Universities and hospitals, clinics and public institutes are evermore increasingly joining efforts with the private sector without the due return when breakthrough is achieved. Countries are alienating their importance in researching and the consequences it has in public health matters, as well in confronting the liberalised markets, something that the modern State is unable or unwilling to do. Poorer countries spend billions on drugs that wouldn’t be developed if corporations were to rely on third world countries’ consumers. In the end these consumers will pay the price anyway, through taxes and the progressive impoverishment of already poor people.

A new paradigm must be met to counter this perversion of the profit-based-system. The right to private research and marketing as well as a mitigated form of patents is readily accepted, but public fundings must have public returns. If a country spends millions in researching, it must benefit the public, that is, all the tax payers that saw their contributions go into medical science, not private pharmaceutical companies, and the result must be made available to underdeveloped countries under International Cooperation Agreements regarding health and education, the main pillars of progress and development.

One might argument that then many jobs could be lost in the private sector or that some research would suffer even worse delays or indefinite postponing because researching would be less rentable in certain areas of medicine. This is precisely why a period of exclusiveness must still be granted to investigators. A period of 5 years renewable for further 5 if the company has developed an agreed number of pertinent innovative drugs during that same period, along with a public participation in the funding of specific investigations relevant to countries involved. Generic brands would have earlier access to formulae and would then ensure that these drugs were made available at lower prices. Generic brands would lever employment where original brand companies might lose one or two percent in jobs, if that much, because of the shortening of the exclusiveness period. Markets would flow at faster speeds and innovation could have a notable impulse, always at the service of those that need it the most.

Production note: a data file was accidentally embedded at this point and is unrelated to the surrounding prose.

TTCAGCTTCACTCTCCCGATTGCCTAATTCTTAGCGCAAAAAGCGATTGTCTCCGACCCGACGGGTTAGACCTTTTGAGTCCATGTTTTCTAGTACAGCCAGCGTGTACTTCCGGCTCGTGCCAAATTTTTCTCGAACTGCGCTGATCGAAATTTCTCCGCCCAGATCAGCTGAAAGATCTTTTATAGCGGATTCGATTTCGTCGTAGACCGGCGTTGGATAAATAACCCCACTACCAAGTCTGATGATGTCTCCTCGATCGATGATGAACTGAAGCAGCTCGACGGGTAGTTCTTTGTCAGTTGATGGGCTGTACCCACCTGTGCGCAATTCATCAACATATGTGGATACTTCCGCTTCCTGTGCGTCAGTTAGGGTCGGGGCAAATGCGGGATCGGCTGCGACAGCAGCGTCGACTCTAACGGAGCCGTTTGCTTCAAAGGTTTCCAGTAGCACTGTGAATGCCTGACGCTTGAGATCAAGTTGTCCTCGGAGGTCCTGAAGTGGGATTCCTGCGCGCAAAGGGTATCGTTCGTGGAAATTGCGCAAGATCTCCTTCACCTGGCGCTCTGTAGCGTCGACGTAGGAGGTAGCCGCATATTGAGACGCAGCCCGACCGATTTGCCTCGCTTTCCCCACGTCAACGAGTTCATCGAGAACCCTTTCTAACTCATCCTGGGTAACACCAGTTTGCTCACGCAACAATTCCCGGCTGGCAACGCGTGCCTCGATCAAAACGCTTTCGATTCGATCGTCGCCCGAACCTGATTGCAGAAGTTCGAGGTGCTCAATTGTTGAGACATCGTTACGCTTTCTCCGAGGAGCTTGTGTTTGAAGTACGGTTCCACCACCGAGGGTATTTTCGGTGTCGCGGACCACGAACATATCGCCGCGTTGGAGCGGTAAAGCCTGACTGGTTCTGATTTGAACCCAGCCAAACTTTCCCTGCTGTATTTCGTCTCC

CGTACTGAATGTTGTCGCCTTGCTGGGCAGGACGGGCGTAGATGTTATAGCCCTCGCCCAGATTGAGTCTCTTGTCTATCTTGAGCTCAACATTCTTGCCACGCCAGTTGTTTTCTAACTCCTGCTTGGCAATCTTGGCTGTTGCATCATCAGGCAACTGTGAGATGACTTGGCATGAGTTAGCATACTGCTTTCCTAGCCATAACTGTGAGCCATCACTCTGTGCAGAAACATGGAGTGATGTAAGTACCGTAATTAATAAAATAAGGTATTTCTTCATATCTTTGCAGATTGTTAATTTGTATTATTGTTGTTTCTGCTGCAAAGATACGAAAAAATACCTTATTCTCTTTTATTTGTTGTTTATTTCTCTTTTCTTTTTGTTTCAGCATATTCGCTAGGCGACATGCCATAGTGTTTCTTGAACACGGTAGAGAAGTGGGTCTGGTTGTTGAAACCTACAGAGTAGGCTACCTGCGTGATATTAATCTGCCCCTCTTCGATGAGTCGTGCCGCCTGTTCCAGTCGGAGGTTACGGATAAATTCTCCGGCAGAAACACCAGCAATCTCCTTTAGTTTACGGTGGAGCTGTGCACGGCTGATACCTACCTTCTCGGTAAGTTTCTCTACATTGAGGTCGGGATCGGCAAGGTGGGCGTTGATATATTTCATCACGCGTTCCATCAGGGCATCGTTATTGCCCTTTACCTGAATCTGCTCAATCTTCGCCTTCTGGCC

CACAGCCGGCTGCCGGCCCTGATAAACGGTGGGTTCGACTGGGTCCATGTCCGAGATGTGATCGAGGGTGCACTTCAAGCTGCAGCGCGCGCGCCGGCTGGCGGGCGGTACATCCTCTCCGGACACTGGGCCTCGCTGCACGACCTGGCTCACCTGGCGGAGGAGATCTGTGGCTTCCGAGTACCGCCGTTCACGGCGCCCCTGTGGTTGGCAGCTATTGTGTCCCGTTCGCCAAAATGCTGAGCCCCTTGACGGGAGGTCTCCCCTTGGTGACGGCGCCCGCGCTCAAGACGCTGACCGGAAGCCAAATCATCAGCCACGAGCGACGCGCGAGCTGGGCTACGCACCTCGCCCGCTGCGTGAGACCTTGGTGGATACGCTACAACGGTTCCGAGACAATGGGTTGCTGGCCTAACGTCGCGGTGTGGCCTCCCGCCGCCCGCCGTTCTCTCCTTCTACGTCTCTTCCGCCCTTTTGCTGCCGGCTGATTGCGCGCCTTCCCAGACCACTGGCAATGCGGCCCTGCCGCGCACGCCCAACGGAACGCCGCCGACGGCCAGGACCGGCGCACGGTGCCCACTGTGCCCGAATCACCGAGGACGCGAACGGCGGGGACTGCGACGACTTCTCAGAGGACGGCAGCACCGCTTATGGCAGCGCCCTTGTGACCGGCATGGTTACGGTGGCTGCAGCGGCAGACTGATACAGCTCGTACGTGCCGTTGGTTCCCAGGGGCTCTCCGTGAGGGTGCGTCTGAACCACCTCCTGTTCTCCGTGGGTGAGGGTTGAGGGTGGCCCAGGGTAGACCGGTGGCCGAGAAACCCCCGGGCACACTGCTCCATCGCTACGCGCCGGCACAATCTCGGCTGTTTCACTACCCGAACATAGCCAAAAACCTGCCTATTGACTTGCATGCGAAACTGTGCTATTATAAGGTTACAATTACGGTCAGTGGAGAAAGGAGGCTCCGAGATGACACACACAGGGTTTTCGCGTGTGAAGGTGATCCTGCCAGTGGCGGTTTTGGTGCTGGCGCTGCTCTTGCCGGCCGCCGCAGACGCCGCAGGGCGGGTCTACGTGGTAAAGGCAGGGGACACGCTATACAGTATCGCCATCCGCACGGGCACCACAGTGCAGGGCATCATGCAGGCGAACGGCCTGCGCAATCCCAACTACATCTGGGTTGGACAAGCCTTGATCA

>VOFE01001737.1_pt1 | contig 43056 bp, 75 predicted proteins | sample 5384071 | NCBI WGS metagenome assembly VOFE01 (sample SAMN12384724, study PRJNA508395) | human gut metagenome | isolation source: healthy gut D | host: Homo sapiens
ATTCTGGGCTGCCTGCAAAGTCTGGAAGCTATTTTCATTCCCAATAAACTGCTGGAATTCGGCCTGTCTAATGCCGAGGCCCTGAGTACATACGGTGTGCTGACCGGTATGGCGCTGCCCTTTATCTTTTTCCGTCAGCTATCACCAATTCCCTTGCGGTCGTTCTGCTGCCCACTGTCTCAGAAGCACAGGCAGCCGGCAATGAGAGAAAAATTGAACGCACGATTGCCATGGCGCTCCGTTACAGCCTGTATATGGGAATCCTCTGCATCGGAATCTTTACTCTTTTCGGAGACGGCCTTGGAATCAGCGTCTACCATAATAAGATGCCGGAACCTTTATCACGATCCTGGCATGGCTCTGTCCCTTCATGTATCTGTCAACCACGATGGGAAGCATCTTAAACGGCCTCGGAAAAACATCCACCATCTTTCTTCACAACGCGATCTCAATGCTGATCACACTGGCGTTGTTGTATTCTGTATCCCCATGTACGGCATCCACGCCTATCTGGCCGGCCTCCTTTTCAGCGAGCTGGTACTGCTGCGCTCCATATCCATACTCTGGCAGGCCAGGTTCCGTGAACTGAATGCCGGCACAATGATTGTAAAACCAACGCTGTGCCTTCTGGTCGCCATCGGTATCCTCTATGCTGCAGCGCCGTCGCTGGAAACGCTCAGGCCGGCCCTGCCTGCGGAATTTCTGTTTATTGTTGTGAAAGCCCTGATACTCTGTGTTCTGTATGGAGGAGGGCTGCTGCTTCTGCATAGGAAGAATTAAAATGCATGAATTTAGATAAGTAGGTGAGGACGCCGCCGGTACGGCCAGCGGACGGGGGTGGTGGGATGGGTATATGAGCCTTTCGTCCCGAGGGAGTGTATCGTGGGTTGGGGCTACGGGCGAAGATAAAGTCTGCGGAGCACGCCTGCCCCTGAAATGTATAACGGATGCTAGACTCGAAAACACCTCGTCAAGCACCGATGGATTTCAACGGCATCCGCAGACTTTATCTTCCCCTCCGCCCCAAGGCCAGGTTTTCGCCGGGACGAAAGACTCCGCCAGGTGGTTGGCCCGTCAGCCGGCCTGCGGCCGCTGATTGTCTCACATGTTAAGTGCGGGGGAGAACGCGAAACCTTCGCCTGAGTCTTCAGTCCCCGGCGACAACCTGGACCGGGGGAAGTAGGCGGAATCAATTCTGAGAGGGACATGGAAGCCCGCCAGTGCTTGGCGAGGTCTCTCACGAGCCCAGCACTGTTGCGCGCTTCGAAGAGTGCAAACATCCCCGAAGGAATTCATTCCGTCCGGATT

Furthermore, parapharmacies can, too, play an important role in the consolidation of public health by also partnering with State-owned and private hospitals, offering their vast resources to patients on location in exchange for a direct market, which is readily available, or accessible, to people with less severe illnesses. These would also contribute to providing employment by extending their network to places previously barred to them. There are huge benefits to be taken from such a reform, from scientific innovation to employment growth and improvement of global health, lowering the percentage of some forms of absentism or reducing its timespan.

Governments must really rethink their positioning towards the private sector and take care of those that make the State: the people. If there is a reason for living in society is that together we are stronger, solidarity and fair cooperation make us grow faster and enhance our confidence in the future as well as in our representatives in public offices. Orthodoxy on the matter of eventual unfairness in economic affairs is blinding many politicians and has made many of them forget the basic principles of building a nation and State – that we all agree to help each other, as opposed to being suspicious (even paranoid at times) of the other or too scrupulous where we should have all but complexes. We all stand to gain from freeing our minds from stereotypes and reempowering our collective construction: The State.

By Joaquim Duarte, writer expert in History and Strategy.